Cameron Hollopeter, 19, of Littleton, Mass., fell onto the tracks at Broadway's 137th Street station Tuesday. Another subway passenger, 50-year-old Wesley Autrey of Manhattan, was standing on the platform with his two daughters whom he was taking home so he could go to his construction job.
When Autrey saw Hollopeter fall, he quickly took action and left his daughters to jump on the tracks to bring the man to safety as an oncoming train approached.
"I didn't want the man's body to get run over," Autrey said. "Plus, I was with my daughters and I didn't want them to see that."
Autrey jumped down onto the tracks and initially tried to pull Hollopeter up to the platform but had to decide whether he could get him up in time to avoid both of them getting hit.
"I was trying to pull him up, but his weight [was too much] plus he was fighting against me — he didn't know who I was," Autrey told CBS station WCBS-TV.
Autrey spoke to co-anchor Hannah Storm on The Early Show about his heroics. To see the interview,
Autrey said the man was still moving violently from the seizure, so he pulled him into the center of the tracks — away from the high-voltage third rail — and laid on top of him. "The only thing that popped up in my mind was, 'OK, well, go for the gutter,'" Autrey said. "So I dove in, I pinned him down and once the first car ran over us, my thing with him was to keep him still."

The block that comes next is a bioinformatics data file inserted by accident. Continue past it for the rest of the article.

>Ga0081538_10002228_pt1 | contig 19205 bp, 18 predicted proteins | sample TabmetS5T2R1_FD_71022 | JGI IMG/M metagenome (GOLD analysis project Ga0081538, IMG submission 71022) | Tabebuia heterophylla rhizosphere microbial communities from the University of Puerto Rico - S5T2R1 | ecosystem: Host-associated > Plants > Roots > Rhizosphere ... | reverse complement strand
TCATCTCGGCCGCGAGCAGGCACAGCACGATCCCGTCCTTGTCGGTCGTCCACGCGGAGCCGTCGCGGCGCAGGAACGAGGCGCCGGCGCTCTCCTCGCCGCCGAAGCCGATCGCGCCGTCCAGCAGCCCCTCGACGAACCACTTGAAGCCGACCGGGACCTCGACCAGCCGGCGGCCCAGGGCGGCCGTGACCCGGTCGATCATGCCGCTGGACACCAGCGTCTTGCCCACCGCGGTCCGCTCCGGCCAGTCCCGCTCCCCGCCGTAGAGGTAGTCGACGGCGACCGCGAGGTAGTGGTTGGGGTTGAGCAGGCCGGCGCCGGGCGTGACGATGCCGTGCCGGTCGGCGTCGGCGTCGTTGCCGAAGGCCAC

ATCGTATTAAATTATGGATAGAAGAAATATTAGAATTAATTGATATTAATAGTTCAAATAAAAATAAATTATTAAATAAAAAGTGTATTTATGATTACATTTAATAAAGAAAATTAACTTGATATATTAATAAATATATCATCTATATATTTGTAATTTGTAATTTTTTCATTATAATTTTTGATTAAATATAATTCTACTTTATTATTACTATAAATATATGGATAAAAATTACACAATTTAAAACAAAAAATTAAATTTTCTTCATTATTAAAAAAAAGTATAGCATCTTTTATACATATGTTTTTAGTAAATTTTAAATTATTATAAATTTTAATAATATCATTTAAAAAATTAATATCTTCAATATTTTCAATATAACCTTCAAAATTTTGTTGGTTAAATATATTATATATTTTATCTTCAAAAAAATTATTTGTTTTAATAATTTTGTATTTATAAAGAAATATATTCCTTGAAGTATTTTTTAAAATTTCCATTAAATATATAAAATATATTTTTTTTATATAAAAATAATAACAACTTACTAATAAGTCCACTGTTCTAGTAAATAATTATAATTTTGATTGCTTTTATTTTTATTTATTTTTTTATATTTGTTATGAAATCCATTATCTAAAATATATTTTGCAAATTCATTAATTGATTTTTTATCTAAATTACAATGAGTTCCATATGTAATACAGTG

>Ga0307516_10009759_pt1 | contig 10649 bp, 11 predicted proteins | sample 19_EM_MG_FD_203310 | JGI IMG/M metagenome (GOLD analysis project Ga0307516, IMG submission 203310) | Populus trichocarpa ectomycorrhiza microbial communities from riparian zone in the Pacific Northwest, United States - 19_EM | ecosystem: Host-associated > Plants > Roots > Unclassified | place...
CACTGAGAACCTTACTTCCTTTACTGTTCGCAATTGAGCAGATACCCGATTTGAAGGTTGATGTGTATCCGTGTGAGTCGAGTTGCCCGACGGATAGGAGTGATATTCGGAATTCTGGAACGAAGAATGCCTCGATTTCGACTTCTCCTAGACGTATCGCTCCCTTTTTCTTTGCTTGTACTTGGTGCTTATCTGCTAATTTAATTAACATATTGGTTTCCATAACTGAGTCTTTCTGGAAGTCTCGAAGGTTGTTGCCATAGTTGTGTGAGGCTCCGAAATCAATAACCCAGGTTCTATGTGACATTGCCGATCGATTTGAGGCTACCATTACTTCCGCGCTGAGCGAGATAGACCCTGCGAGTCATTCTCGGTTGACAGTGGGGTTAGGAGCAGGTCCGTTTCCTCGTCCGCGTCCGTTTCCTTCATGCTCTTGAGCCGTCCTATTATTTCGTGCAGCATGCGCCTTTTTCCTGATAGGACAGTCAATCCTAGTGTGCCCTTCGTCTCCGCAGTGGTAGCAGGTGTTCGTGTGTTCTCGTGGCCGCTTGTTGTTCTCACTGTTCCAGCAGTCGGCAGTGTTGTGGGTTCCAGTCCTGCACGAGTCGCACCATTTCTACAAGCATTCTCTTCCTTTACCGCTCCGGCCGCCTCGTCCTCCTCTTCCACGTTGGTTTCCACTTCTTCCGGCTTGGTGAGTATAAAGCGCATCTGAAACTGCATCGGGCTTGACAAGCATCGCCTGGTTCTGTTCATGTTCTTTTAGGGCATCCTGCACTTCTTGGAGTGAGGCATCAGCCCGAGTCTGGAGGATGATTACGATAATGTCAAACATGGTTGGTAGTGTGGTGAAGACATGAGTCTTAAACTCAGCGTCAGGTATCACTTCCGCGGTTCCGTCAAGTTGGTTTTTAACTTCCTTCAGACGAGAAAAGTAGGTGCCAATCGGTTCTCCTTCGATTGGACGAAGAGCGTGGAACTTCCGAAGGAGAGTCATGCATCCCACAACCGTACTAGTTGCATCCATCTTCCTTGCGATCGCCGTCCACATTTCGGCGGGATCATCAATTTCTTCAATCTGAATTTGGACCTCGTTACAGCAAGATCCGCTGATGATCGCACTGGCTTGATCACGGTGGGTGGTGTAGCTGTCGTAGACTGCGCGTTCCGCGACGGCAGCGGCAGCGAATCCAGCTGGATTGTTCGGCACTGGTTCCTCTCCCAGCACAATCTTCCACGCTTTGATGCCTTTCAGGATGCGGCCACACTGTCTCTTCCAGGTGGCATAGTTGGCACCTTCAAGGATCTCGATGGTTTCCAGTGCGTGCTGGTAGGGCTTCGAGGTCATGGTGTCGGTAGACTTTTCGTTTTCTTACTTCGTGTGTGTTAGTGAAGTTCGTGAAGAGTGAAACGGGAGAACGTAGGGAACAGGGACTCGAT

The subway trough between the rails, which is used for drainage, is typically about 12 inches deep but can be as shallow as 8 or as deep as 24, a New York City Transit spokesman said.
The train's operator saw someone on the tracks and put the emergency brakes on. Two cars of the train passed over the men — with about 2 inches to spare, Autrey said — before it came to a stop.
Autrey's daughters thought the train had killed their father and the teen, but were relieved to hear their father shout up from under the train that the two were fine.
Hollopeter, a student at the New York Film Academy, was taken to a hospital, where he was in stable condition with only minor injuries.
Hollopeter's stepmother, Rachel Hollopeter, said Autrey was "an angel."
"He was so heroic," she said early Wednesday in a telephone interview. "If he wasn't there, this would be a whole different call."
Onlooker Patricia Brown said Autrey, a Vietnam War veteran, "needs to be recognized as a hero." Others cheered him and hugged him outside the train station.
The incident took place around 12:45 p.m. Service on the line, which runs between the southern tip of Manhattan and the Bronx, was suspended for about 45 minutes.